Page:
Brexit response unit activated

Contingency planning appears straight out of an SAS manual
'This is the War Room!': Clifford Chance’s 'bunker' features posters of Peter Sellers as US president in 'Dr Strangelove'

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Clifford Chance: rapid response

As the referendum polls drew to a close, the language around contingency planning appeared straight out of an SAS manual. US exchange operator CME Group reassured clients that it had been adding staff to its “Global Command Centre”. (That’s a back room in Chicago to you and me.) Over at Clifford Chance in Canary Wharf, the Magic Circle law firm had set up a Jack Baueresque “24/7 Brexit rapid response unit” to respond to client queries across the world. A cynic would say that lawyers are quids in if there’s a vote for Brexit. It would mean hours of work advising on contingency plans and unwinding 40 years of membership. But as Clifford Chance partner Simon Gleeson has been telling clients: “It’s rather like being a doctor in the Black Death — you’re very busy at the time, but it’s not really good in the long term.” Back in Clifford Chance’s secret bunker, one joker has decorated the walls with posters of Peter Sellers in his role as US president in Stanley Kubrick’s black comedy Dr Strangelove. “Gentlemen, you can’t fight in here! This is the War Room!”

Barclays: all night long

Sleeping bags may be on the agenda for traders at Barclays

Brexhaustion swept the City as the referendum pulled into the final straight. Among those most likely to feel it are the currency and interest rate traders who will be pulling an all-nighter on Thursday as the votes are counted. A Brexit vote would likely roil global markets — and the potential fallout has been dubbed the biggest opportunity for traders since Black Wednesday in 1992. No wonder then that banks are making special arrangements. JPMorgan is booking hotel rooms for staff near its offices in Canary Wharf. Spare a thought for the poor traders at Barclays, where sleeping bags are said to be on the agenda. It sounds like Glastonbury — only with less mud, fewer traffic jams and (hopefully) a slimmer chance of getting your stuff nicked.

JPMorgan: vote now

JPMorgan chief Jamie Dimon had already essentially warned his staff on the dangers of Brexit © Bloomberg

A memo went out to all of JPMorgan’s 16,000 employees in the UK on Wednesday drawing their attention to Thursday’s referendum (in case anyone has been in an underground bunker for the past year). The US bank reminded staff that “the polls for this referendum are close, and every vote will make a difference”. JPMorgan stopped short of telling employees which side to vote for. Luckily, chief executive Jamie Dimon essentially did that already when he said this month that an exit from the EU would be a “terrible deal for the British economy” and warned that he could move jobs out of the UK.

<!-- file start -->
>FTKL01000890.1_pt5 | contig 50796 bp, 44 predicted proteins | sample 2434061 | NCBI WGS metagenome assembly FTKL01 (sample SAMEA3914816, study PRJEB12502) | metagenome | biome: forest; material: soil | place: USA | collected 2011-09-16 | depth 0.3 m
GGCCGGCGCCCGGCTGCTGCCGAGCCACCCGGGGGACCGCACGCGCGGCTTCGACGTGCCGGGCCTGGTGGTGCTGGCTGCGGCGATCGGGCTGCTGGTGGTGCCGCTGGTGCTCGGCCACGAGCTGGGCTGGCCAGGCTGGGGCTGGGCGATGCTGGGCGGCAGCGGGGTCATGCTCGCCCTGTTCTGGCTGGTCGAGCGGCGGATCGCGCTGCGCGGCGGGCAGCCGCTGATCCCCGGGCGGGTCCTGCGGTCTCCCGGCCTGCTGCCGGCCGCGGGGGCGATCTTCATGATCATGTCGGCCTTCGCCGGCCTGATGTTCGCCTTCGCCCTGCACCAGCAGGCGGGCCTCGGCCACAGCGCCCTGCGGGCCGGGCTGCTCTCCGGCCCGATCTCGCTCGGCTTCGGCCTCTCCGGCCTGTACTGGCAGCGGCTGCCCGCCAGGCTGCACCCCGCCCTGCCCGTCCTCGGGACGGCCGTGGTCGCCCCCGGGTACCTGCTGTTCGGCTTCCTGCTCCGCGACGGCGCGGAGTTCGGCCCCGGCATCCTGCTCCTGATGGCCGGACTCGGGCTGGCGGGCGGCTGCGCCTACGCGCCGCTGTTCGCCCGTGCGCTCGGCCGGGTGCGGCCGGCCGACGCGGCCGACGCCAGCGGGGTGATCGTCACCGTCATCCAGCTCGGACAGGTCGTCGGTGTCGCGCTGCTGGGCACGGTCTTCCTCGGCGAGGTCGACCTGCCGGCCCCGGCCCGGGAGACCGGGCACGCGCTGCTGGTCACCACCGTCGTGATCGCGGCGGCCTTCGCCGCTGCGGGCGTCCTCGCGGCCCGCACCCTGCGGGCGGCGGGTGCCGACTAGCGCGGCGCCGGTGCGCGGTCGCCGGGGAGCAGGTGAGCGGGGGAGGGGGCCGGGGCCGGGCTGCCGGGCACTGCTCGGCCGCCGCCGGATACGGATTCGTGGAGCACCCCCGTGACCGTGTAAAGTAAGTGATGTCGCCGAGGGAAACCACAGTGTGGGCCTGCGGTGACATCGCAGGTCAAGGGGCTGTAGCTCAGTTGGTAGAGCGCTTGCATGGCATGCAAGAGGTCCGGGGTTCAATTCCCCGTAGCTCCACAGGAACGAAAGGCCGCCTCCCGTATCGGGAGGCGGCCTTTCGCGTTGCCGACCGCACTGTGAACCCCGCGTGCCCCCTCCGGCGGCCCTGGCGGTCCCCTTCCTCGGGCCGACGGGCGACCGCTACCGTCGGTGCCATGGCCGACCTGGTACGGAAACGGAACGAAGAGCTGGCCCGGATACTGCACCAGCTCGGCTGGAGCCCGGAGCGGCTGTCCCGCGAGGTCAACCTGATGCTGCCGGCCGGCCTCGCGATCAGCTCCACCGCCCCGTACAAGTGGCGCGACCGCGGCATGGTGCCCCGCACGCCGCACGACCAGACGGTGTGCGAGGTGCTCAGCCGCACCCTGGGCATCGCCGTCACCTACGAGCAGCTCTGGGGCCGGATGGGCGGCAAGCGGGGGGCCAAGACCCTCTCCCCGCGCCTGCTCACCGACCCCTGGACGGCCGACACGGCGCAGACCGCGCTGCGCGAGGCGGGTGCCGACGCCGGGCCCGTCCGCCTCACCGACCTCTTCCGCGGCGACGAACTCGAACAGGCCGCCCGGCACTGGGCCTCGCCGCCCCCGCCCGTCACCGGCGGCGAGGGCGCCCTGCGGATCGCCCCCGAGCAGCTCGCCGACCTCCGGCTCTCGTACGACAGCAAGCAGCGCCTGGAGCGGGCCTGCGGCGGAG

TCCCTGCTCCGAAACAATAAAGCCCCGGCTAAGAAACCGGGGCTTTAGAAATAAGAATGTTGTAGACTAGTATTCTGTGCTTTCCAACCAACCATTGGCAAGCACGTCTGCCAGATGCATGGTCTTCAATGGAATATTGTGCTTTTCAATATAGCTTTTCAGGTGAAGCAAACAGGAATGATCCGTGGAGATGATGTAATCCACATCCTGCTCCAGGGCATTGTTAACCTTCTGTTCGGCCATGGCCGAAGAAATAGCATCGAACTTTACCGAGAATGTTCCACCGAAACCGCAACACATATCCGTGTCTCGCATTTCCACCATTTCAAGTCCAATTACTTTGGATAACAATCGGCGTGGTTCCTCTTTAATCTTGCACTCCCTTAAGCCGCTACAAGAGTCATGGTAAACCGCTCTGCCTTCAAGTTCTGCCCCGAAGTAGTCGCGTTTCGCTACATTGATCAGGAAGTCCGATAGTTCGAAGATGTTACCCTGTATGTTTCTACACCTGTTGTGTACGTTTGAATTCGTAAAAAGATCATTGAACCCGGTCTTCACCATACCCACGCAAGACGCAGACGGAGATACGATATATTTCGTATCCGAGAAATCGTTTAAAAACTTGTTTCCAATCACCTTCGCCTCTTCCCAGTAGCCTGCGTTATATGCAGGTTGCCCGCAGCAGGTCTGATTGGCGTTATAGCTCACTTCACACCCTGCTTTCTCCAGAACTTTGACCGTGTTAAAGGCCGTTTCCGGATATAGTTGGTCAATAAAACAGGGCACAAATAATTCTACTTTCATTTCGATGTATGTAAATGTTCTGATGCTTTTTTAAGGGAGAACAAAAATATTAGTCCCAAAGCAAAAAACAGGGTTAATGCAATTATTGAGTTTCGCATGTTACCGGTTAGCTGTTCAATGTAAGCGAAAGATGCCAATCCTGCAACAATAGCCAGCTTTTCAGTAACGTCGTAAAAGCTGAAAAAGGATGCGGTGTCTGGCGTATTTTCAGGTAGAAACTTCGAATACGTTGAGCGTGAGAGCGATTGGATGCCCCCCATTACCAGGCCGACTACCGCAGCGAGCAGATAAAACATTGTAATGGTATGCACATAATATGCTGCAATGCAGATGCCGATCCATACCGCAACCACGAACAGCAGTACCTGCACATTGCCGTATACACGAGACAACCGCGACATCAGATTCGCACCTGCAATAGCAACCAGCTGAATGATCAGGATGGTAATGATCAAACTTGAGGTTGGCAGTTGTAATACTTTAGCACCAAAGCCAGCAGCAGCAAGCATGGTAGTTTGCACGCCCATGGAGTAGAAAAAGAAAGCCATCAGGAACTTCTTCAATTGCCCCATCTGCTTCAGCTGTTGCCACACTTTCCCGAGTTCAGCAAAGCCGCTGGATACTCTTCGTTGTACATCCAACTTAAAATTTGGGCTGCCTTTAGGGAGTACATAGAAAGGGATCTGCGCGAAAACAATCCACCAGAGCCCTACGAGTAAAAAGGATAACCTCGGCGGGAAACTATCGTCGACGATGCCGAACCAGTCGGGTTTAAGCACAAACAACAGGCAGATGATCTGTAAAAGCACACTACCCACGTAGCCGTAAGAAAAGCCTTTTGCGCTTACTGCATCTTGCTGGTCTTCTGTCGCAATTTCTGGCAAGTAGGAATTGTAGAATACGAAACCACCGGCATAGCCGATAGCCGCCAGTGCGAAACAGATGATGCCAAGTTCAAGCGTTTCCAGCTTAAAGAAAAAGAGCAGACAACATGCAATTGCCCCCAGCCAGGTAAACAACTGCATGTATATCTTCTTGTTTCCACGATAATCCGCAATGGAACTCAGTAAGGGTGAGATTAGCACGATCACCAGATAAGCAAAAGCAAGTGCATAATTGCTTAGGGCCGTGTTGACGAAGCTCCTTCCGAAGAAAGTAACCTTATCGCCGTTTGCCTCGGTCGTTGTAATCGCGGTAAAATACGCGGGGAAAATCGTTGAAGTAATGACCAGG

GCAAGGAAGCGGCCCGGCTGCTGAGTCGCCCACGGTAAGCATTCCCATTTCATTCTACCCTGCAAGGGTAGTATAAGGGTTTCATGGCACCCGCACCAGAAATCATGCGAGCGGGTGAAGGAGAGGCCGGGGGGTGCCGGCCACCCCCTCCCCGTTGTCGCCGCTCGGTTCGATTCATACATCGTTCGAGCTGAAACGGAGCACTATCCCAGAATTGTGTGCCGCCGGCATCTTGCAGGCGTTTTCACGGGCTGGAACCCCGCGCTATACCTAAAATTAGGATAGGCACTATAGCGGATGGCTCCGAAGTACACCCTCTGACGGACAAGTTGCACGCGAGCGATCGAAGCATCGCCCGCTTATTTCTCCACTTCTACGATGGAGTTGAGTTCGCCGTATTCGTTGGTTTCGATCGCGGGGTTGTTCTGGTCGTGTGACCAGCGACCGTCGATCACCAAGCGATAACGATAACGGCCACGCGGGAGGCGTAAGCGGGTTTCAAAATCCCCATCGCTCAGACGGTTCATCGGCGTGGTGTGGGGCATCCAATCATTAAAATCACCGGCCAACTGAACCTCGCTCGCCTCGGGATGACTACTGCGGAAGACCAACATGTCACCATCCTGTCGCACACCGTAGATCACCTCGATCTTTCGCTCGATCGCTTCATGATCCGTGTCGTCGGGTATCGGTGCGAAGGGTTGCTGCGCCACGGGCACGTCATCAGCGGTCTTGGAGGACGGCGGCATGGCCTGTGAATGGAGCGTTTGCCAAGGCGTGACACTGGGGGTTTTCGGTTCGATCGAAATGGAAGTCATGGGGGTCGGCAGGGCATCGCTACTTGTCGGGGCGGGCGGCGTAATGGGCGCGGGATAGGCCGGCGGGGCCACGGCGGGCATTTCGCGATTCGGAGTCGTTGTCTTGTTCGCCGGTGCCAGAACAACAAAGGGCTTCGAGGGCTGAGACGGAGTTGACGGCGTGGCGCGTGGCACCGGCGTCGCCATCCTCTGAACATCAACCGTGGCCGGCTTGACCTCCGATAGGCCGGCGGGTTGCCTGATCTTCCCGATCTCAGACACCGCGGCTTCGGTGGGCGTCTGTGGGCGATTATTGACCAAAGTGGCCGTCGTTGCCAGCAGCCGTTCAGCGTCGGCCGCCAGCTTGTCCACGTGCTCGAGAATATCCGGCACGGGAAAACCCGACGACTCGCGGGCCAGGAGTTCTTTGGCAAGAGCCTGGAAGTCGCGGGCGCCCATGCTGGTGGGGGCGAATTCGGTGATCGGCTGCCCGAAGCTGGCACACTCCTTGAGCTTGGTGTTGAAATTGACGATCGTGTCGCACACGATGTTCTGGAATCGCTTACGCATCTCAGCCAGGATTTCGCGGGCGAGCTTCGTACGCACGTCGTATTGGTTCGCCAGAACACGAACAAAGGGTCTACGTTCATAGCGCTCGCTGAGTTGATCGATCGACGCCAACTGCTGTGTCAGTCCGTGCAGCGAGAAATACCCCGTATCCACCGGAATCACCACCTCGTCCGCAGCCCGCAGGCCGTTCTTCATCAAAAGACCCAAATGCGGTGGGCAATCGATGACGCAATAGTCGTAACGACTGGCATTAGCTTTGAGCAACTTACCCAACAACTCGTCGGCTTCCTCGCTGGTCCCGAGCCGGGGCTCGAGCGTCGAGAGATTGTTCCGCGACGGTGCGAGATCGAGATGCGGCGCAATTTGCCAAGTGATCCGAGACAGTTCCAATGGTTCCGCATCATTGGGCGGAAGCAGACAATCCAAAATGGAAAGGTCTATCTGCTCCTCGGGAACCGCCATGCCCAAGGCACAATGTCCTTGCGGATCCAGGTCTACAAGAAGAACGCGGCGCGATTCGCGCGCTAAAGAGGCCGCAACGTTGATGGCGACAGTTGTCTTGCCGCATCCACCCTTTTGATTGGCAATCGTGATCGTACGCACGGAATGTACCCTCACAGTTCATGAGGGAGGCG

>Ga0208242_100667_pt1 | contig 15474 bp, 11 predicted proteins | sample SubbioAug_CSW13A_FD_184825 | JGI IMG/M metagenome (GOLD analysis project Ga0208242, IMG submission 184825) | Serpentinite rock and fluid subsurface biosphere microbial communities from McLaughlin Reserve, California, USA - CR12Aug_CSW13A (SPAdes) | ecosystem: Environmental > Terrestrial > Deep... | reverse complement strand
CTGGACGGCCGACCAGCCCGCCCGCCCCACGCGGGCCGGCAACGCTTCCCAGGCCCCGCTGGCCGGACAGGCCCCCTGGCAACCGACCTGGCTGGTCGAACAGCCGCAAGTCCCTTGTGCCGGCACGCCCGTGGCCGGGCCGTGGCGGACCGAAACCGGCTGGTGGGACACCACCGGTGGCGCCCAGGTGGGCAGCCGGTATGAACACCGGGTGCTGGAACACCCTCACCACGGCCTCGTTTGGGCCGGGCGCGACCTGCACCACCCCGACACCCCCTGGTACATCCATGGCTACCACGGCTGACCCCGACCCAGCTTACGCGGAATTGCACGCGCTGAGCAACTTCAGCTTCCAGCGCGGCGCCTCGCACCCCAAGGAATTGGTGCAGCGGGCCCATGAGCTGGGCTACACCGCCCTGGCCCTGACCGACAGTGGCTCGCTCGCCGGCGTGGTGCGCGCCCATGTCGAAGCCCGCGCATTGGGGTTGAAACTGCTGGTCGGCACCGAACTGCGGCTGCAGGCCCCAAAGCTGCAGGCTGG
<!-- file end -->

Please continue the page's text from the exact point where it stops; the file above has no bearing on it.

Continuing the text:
Citigroup: hitting a high note

The Clash's 'Should I Stay or Should I Go?' is one of the tracks on Citigroup's 'EU Referendum Playlist' © Getty

Citigroup has posted an “EU Referendum Playlist” on its internal portal to get staff in the mood. The line-up features “Should I Stay or Should I Go?” (The Clash), “Don’t You Want Me Baby?” (The Human League) and “Don’t Look Back in Anger” (Oasis). Come Friday, those in the winning camp will no doubt be rocking to Abba’s “The Winner Takes It All”, while the losing side takes comfort in Talking Heads’ classic “Road to Nowhere”. In a memo to staff this month, Citi’s UK head James Bardrick warned that if Britain left, staff might be moved out of London into the EU. So if there’s a vote for Brexit, maybe Lee Dorsey’s “Gotta Find A Job” [in Frankfurt] will be blaring at Citi’s Canary Wharf HQ. In the run-up to the 10pm end of voting, one song from the playlist stood out: “The Final Countdown”, that classic anthem from Swedish rock band Europe.

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